Research matters... Coloured shade nets

Coloured shade nets have only recently become readily available to growers in the UK and so the number of studies with such nets is limited.

The review referred to below examines what is known about their effects on the local environment of crops and on the crops themselves and the varied uses to which these nets have already been put.

One consequence of covering plants with any form of netting is that less light reaches them. This can be an advantage in summer, as it helps in reducing heat stress, but it will usually be a disadvantage in winter as light loss produces poorer growth and yield.

Nets also scatter light and there is some evidence that this can improve light interception, branching and compactness in some plants.

The particular merit of coloured nets is that they modify the colour of the light reaching the plants and this can modify branching, stem length, leaf size and flowering.

Furthermore, the nets can be manufactured to produce whatever light quality is required.

The review briefly discusses all of these matters and summarises the outcome of using coloured nets on crops in protected cultivation as well as on crops in the field, such as apple.

Use of Coloured Shade Netting in Horticulture by Stamps (2009). HortScience 44 (2): 239-241. Members of ISHS can view HortScience from the website www.ishs.org.


Have you registered with us yet?

Register now to enjoy more articles and free email bulletins

Sign up now
Already registered?
Sign in

Before commenting please read our rules for commenting on articles.

If you see a comment you find offensive, you can flag it as inappropriate. In the top right-hand corner of an individual comment, you will see 'flag as inappropriate'. Clicking this prompts us to review the comment. For further information see our rules for commenting on articles.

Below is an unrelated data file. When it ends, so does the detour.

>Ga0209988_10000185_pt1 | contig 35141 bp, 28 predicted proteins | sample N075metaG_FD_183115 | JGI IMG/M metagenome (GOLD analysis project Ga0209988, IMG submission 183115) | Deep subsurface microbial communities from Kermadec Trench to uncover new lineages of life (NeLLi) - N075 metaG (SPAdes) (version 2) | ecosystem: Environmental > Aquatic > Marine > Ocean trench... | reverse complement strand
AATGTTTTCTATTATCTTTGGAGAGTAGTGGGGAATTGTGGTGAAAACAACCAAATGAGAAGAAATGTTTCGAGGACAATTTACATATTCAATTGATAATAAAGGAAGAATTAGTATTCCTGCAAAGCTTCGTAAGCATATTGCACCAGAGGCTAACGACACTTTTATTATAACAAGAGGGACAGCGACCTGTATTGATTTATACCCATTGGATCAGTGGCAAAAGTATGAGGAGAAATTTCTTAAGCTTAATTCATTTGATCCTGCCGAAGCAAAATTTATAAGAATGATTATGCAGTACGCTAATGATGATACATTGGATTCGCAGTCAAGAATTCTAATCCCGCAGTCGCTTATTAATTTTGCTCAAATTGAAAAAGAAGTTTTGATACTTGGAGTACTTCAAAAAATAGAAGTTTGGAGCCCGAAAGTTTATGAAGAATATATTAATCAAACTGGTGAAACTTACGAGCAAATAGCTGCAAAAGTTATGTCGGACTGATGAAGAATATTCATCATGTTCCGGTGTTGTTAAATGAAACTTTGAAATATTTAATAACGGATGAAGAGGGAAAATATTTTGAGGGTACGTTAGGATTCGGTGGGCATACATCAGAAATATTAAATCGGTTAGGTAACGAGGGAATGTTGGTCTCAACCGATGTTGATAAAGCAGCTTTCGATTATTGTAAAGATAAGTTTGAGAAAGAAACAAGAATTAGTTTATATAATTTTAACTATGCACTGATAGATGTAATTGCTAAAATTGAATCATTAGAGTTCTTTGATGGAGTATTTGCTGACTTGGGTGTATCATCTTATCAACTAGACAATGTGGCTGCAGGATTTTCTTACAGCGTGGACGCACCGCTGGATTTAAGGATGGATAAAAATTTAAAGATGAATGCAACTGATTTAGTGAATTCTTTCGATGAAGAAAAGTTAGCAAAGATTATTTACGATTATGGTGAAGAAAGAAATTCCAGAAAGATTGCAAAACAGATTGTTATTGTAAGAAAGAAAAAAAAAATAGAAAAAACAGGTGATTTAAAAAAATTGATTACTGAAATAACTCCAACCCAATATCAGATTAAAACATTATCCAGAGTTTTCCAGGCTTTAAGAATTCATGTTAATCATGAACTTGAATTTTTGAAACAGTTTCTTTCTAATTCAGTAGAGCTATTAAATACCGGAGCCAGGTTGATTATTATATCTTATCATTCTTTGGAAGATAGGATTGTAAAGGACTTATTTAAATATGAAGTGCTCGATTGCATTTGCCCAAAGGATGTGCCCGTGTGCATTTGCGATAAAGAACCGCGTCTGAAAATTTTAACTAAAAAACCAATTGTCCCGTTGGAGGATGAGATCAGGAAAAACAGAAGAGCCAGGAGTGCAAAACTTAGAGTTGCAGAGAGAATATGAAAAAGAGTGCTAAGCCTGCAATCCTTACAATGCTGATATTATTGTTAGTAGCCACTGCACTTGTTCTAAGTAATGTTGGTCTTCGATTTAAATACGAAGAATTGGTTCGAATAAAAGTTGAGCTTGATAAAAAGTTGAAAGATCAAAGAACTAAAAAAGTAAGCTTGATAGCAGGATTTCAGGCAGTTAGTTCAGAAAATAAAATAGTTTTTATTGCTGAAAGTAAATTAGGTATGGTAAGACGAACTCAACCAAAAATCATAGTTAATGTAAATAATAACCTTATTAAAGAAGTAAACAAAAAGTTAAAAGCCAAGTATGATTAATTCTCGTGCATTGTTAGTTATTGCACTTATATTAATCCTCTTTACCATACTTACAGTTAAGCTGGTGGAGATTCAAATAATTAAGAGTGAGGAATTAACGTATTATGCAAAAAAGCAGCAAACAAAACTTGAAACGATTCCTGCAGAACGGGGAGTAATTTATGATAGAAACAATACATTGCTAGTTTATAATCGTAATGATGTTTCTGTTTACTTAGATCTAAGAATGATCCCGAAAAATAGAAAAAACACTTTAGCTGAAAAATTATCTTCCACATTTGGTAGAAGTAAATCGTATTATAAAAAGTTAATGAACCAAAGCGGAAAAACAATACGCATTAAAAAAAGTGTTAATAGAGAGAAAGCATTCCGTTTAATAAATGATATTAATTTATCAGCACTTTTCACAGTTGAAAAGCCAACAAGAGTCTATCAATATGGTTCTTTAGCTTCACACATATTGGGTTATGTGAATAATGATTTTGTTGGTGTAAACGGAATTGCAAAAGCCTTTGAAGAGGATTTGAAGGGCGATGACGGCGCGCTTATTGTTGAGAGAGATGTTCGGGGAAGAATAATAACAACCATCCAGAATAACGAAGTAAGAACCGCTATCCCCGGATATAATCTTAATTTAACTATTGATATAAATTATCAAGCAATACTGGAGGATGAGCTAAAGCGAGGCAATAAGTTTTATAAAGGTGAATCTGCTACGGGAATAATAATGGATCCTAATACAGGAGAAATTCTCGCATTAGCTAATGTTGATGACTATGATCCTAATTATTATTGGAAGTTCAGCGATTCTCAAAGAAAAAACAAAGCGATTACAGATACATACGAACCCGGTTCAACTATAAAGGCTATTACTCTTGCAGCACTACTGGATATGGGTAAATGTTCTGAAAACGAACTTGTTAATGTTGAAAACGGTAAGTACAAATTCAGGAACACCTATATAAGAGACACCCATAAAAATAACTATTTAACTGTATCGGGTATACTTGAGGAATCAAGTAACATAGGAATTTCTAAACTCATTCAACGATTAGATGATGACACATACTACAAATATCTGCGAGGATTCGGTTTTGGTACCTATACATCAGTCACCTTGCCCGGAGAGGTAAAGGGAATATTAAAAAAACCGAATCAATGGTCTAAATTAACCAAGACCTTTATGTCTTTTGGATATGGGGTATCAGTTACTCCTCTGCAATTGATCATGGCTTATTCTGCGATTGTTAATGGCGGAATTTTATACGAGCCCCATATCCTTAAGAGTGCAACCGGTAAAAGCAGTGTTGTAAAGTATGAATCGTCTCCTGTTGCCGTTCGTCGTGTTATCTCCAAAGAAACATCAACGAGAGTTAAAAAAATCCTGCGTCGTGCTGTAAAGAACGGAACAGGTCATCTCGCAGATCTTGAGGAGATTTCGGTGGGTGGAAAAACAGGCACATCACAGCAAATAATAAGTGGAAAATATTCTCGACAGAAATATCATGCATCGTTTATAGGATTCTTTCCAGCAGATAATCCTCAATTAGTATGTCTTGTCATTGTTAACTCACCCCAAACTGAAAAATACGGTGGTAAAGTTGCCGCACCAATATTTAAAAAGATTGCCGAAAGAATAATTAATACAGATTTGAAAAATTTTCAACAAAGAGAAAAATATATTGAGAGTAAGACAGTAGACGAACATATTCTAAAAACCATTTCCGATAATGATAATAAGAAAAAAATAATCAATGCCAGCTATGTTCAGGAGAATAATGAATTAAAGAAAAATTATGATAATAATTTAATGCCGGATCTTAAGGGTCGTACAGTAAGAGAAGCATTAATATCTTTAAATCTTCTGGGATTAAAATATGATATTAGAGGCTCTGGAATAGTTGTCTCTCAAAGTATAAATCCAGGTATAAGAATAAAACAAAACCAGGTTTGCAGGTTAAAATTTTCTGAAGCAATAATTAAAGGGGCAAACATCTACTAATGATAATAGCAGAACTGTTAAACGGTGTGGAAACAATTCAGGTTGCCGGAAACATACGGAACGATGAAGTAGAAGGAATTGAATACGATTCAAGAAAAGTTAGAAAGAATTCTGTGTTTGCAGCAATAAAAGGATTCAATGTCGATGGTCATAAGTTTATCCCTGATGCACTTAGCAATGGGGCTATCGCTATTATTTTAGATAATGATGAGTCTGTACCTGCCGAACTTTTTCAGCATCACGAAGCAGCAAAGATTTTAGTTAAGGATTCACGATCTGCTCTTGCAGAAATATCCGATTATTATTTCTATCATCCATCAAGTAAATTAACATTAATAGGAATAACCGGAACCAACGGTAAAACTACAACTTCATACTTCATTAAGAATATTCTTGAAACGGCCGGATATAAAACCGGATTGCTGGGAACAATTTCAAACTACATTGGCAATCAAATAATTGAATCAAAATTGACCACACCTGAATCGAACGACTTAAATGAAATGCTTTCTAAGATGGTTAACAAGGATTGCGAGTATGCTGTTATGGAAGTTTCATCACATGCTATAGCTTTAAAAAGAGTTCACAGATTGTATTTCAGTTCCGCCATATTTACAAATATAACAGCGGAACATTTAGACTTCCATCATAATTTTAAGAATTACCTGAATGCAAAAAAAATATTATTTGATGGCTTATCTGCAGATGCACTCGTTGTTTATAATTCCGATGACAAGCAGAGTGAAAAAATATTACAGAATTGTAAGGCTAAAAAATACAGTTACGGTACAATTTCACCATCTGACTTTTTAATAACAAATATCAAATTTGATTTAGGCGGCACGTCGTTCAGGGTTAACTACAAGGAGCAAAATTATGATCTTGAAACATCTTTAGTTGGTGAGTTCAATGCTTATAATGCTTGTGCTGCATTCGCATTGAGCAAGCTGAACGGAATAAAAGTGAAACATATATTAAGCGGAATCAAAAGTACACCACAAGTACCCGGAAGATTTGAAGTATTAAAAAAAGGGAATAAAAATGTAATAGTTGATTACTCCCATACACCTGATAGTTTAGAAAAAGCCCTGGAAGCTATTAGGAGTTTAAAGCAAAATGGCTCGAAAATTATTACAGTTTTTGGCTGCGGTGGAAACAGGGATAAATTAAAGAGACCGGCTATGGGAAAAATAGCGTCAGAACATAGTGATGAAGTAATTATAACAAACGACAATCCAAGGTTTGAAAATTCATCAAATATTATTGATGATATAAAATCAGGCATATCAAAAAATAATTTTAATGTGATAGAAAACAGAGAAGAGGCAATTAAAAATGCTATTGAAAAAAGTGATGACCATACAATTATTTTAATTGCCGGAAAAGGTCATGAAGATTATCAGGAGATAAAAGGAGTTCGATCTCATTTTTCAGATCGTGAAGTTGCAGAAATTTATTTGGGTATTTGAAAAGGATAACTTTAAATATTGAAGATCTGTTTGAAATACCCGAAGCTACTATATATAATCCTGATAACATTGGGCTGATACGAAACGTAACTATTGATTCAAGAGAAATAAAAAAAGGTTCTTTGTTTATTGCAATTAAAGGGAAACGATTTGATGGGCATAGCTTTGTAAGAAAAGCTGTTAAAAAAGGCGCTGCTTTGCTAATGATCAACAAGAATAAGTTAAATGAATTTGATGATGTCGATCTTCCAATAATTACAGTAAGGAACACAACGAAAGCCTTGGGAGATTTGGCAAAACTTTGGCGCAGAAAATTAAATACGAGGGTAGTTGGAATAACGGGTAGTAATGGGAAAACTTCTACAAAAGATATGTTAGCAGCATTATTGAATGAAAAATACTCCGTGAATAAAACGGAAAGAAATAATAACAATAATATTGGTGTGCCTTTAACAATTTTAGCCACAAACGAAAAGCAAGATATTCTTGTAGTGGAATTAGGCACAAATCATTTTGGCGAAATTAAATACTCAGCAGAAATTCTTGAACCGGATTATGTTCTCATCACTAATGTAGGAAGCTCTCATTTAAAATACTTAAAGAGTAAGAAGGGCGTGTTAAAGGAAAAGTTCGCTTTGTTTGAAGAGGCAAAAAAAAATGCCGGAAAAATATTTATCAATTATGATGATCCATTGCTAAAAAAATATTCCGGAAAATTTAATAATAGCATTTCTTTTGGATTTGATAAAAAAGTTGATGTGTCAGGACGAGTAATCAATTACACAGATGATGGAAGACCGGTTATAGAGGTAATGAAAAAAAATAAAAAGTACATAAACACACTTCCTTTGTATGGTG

comments powered by Disqus

Read These Next

Phygelius

Phygelius

Masses of colourful tubular flowers can give these plants a substantial presence in the border, says Miranda Kimberley.

Tomorrow's tractors

Tomorrow's tractors

These machines have advanced rapidly over recent years but what does the future hold? Sally Drury looks ahead.

Climbing roses

Climbing roses

Walls, trellises, pergolas and even trees can all be brightened up by these beautiful blooms, writes Miranda Kimberley.


Opinion... Shining a light on trading with Europe

Opinion... Shining a light on trading with Europe

Accurate figures are notoriously difficult to get at, but without doubt the UK imports a great deal of its ornamental plant requirement.

Opinion... Unbeatable delight of quality plants

Opinion... Unbeatable delight of quality plants

Viewing top-quality plants, both growing and on sale, always gives me pleasure.

Editorial ... More analysis and insight from bumper HW issue

Editorial ... More analysis and insight from bumper HW issue

Welcome to this bumper 72-page July edition of Horticulture Week magazine, packed with exclusive analysis, insight and expert advice on the biggest issues impacting all sectors of the UK horticulture industry right now.


Follow us on:
  • Facebook
  • LinkedIn
  • Twitter
  • Google +
Horticulture Jobs
More Horticulture Jobs

Tim Edwards

Boningales Nursery chairman Tim Edwards on the business of ornamentals production
 

Read Tim Edwards

Ornamentals ranking

Top 30 Ornamentals Nurseries by Turnover 2017

Top 30 Ornamentals Nurseries by Turnover 2017

Tough retail pricing policies and Brexit opportunities drive the top 30 growth strategies.

Pest & Disease Tracker bulletin 

The latest pest and disease alerts, how to treat them, plus EAMU updates, sent direct to your inbox.

Sign up here

Are you a landscape supplier?

Horticulture Week Landscape Project Leads

If so, you should be receiving our new service for Horticulture Week subscribers delivering landscape project leads from live, approved, planning applications across the UK.

Peter Seabrook

Inspiration and insight from travels around the horticultural world
 

Read more Peter Seabrook articles